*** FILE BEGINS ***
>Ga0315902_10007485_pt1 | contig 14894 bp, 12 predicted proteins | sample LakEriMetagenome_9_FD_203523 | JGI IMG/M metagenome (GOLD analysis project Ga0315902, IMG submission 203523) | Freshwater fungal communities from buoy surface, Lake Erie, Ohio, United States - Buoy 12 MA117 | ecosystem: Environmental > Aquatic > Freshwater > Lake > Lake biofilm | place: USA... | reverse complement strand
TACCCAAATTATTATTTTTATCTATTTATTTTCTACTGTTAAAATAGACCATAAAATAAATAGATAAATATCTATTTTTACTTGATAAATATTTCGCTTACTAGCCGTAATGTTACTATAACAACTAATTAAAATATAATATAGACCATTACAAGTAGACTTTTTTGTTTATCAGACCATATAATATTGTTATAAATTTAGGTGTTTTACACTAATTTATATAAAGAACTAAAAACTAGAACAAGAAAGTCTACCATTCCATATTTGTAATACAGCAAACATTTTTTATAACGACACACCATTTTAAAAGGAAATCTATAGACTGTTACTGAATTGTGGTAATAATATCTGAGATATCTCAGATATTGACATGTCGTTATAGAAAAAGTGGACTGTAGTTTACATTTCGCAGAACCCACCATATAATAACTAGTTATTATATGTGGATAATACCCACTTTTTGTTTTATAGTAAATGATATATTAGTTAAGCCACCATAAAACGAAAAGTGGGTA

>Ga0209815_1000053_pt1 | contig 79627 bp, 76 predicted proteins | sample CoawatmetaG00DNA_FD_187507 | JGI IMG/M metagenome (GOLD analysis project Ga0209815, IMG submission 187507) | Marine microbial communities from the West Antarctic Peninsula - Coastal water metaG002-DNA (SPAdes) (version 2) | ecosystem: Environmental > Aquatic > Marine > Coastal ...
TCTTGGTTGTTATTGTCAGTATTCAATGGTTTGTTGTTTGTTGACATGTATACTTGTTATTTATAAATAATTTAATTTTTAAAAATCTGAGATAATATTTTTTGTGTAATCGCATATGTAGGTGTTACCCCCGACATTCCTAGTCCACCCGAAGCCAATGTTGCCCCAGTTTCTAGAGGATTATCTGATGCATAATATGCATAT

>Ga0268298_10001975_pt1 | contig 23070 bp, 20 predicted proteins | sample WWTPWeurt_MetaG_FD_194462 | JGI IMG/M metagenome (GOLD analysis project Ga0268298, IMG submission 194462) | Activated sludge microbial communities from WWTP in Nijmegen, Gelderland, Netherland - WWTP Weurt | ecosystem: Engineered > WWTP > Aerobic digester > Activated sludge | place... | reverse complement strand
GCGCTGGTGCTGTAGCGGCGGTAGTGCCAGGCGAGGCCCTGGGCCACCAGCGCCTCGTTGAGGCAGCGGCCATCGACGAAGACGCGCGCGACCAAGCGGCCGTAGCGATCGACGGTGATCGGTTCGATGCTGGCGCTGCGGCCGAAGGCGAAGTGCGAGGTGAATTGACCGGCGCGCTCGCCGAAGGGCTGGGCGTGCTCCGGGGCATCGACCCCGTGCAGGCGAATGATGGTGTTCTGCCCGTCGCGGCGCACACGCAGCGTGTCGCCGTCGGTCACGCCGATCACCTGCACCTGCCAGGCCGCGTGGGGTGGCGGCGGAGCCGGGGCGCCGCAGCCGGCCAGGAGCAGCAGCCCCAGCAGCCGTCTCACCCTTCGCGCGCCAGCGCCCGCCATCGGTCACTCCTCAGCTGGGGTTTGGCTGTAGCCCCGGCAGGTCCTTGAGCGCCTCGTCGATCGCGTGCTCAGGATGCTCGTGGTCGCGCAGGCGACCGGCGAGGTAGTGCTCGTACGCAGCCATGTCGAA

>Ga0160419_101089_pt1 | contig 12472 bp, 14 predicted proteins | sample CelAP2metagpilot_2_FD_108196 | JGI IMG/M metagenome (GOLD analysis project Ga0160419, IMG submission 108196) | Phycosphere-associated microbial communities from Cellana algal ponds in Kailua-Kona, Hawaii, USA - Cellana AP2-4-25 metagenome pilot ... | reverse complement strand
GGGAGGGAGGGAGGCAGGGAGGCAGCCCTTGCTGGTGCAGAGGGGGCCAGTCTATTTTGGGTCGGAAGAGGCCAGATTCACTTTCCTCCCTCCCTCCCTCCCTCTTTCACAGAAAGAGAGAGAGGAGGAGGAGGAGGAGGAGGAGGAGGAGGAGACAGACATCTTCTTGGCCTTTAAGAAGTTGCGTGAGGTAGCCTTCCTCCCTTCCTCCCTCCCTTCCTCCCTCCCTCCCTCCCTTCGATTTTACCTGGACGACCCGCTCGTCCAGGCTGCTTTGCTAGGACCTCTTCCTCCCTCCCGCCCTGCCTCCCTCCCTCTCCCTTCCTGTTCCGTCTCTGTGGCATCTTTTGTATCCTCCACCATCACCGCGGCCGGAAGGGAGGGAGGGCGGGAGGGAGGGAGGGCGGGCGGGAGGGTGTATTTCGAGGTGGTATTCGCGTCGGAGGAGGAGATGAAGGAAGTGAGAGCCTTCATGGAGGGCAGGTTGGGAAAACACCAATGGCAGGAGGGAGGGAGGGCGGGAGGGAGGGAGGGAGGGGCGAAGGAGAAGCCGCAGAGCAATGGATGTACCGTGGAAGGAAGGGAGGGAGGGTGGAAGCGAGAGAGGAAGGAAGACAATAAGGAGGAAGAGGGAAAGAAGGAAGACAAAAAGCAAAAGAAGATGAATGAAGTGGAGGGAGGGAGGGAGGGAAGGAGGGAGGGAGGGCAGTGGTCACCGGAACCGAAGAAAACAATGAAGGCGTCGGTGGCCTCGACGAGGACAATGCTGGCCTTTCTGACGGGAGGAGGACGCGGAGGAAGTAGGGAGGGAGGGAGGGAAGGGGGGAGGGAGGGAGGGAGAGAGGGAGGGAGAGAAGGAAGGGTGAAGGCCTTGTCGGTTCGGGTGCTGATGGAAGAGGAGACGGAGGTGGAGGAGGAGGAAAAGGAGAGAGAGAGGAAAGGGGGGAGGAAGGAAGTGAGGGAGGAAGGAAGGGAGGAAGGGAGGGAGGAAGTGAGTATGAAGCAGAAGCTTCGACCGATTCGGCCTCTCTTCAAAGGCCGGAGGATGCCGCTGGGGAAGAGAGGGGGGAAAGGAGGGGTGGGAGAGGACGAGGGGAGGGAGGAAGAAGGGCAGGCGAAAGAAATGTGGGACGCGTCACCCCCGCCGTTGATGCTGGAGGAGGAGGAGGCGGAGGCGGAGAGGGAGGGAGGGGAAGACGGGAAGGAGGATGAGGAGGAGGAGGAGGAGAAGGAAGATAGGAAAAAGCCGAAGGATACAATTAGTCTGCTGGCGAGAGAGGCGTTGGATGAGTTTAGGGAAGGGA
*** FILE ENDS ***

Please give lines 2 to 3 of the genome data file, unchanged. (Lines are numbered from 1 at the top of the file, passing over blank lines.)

TACCCAAATTATTATTTTTATCTATTTATTTTCTACTGTTAAAATAGACCATAAAATAAATAGATAAATATCTATTTTTACTTGATAAATATTTCGCTTACTAGCCGTAATGTTACTATAACAACTAATTAAAATATAATATAGACCATTACAAGTAGACTTTTTTGTTTATCAGACCATATAATATTGTTATAAATTTAGGTGTTTTACACTAATTTATATAAAGAACTAAAAACTAGAACAAGAAAGTCTACCATTCCATATTTGTAATACAGCAAACATTTTTTATAACGACACACCATTTTAAAAGGAAATCTATAGACTGTTACTGAATTGTGGTAATAATATCTGAGATATCTCAGATATTGACATGTCGTTATAGAAAAAGTGGACTGTAGTTTACATTTCGCAGAACCCACCATATAATAACTAGTTATTATATGTGGATAATACCCACTTTTTGTTTTATAGTAAATGATATATTAGTTAAGCCACCATAAAACGAAAAGTGGGTA

>Ga0209815_1000053_pt1 | contig 79627 bp, 76 predicted proteins | sample CoawatmetaG00DNA_FD_187507 | JGI IMG/M metagenome (GOLD analysis project Ga0209815, IMG submission 187507) | Marine microbial communities from the West Antarctic Peninsula - Coastal water metaG002-DNA (SPAdes) (version 2) | ecosystem: Environmental > Aquatic > Marine > Coastal ...